Star of Midnight is a non-camouflaged follow-up on The Thin Man (1934), although made by a different producer [from the novel by Arthur Somers Roche]. It hits a similar merry comedy-drama stride and attains practically the same effectiveness as screen entertainment.
William Powell is once more the happy-go-lucky master sleuth, brought into the case against his wishes and better judgment, but solving it just the same. His romance this time is not so adult, but equally humorous, and, with Ginger Rogers opposite, always interesting.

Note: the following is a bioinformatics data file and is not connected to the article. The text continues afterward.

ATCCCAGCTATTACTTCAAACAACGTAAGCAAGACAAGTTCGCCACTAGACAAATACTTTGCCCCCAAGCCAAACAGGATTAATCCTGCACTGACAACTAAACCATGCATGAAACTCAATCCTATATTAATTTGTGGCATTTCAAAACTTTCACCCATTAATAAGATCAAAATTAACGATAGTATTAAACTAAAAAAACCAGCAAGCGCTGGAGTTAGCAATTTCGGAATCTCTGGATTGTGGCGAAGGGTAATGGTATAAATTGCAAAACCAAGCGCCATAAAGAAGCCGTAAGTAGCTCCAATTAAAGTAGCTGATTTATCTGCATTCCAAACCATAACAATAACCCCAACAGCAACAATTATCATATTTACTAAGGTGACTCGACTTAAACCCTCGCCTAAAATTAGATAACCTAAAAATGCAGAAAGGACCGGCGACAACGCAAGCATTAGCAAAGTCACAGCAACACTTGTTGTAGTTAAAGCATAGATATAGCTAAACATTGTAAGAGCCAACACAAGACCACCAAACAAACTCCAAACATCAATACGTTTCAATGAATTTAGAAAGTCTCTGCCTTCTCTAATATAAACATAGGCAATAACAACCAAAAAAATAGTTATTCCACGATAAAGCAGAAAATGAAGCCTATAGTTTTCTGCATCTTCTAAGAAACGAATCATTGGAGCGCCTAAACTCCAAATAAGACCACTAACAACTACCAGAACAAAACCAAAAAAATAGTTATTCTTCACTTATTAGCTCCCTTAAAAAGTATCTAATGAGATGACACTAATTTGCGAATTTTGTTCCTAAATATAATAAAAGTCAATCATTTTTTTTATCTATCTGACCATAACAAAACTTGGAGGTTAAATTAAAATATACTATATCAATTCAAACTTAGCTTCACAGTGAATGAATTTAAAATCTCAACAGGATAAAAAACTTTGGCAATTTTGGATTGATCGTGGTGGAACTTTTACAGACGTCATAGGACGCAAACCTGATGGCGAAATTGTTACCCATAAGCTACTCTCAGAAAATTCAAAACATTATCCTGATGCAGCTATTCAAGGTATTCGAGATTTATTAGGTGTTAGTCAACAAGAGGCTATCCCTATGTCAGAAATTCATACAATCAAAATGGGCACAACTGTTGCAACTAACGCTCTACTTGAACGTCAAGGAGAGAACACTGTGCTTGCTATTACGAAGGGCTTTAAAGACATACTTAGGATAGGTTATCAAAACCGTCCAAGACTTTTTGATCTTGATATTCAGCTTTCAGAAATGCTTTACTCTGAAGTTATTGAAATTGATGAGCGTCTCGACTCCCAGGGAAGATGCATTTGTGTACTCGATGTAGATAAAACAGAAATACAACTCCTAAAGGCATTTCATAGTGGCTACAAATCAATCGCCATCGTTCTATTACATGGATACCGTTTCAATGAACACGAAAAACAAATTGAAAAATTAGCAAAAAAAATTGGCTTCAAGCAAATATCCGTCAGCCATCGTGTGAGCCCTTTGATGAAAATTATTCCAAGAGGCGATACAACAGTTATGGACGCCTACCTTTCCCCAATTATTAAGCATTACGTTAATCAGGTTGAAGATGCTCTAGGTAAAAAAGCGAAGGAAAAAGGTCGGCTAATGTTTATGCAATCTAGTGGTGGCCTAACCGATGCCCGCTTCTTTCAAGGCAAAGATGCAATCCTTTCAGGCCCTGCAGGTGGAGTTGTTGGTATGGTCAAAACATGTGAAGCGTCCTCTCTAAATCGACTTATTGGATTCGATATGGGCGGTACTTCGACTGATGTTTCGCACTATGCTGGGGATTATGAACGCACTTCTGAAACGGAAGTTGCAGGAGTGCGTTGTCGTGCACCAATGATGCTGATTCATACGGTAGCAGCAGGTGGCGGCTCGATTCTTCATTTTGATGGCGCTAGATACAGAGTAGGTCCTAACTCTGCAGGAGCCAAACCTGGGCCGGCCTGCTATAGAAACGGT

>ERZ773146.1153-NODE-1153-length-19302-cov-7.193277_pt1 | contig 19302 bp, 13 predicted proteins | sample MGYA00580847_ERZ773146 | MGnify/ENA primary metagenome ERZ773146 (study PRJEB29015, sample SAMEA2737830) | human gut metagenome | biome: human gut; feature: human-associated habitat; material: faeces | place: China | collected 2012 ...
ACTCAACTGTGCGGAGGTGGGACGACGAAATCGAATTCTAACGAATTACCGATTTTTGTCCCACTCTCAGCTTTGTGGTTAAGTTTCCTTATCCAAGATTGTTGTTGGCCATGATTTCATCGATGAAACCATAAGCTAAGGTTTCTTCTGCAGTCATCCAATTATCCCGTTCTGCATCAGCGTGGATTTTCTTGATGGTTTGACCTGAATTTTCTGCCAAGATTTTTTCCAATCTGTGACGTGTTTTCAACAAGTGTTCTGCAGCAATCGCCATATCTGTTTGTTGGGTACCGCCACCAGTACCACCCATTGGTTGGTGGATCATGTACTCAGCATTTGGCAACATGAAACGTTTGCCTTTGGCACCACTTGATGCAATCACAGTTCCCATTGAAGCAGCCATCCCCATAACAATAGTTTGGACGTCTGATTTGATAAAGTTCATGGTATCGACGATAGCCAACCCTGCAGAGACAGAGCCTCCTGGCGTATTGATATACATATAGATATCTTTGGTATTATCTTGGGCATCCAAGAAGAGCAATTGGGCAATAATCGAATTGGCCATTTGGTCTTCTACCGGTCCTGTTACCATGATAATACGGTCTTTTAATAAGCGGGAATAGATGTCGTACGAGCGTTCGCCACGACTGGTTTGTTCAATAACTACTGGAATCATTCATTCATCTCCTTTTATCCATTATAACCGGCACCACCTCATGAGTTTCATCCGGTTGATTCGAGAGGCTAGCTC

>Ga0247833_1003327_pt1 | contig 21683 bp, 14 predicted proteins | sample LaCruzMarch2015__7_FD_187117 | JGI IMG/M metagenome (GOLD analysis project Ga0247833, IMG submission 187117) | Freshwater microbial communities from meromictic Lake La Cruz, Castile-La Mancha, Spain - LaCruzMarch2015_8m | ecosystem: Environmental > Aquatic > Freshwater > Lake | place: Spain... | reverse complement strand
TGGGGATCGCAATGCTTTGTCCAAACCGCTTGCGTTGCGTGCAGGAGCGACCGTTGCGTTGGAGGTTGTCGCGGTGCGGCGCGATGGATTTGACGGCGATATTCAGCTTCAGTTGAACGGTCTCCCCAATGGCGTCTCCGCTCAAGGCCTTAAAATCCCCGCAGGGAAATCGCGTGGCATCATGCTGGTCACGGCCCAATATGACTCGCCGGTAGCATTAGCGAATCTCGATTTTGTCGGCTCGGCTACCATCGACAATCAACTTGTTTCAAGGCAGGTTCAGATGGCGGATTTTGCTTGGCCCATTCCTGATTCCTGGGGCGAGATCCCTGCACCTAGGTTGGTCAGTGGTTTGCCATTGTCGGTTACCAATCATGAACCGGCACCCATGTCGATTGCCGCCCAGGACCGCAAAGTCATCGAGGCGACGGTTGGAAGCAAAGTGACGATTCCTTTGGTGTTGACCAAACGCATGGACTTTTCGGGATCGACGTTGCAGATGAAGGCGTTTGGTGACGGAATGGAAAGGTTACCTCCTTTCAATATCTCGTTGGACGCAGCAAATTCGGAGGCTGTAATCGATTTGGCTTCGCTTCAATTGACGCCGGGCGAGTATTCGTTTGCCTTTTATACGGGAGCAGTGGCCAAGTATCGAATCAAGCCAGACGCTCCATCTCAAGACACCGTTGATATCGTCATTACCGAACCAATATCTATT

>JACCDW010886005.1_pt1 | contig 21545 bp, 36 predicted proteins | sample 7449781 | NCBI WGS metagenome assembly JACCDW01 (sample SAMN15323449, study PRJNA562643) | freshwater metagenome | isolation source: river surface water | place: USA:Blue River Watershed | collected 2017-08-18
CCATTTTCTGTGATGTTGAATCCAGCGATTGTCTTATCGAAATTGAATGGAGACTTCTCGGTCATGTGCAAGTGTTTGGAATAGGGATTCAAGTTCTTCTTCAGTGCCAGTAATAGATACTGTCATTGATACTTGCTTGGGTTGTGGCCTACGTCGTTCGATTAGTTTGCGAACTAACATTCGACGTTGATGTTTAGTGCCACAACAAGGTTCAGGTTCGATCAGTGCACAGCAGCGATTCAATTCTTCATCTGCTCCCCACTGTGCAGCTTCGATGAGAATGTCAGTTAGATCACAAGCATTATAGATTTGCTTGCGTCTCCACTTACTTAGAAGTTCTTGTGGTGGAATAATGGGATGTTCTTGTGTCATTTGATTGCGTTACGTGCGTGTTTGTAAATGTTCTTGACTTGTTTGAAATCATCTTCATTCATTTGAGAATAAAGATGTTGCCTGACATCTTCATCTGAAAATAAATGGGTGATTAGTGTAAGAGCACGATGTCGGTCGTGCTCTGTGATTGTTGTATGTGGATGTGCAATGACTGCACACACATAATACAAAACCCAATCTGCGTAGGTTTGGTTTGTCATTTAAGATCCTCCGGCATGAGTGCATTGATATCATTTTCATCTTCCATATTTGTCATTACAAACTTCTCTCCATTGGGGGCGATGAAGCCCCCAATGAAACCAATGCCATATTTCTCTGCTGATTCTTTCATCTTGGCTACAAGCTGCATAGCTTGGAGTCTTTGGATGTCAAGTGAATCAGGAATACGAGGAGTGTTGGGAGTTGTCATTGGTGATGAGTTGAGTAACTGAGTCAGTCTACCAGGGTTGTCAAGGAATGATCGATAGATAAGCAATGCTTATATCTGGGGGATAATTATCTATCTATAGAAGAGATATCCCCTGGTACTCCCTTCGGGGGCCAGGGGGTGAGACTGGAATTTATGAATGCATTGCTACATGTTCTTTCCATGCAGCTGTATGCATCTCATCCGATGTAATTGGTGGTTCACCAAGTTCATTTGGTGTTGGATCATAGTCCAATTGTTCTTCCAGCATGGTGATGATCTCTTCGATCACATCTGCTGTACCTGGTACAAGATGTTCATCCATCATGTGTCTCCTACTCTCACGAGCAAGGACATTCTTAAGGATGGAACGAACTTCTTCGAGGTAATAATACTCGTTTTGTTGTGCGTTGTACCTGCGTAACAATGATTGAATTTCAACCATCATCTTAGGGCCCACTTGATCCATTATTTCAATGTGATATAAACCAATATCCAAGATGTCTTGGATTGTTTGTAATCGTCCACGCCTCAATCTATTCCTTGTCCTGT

The mystery is double-barrelled, concerning the disappearance of a show’s leading woman and the killing of a Broadway columnist. Powell unravels both in the customary ingenious manner, to the consternation and despite the interference of the regularly assigned policemen. As did Myrna Loy in Thin Man, Rogers here helps him considerably. She looks like a million, troupes splendidly and wears a pictureful of class clothes.
Smart dialog containing a good share of genuine laughs keeps Powell and Rogers occupied most of the time when they are not mystery-solving or drinking.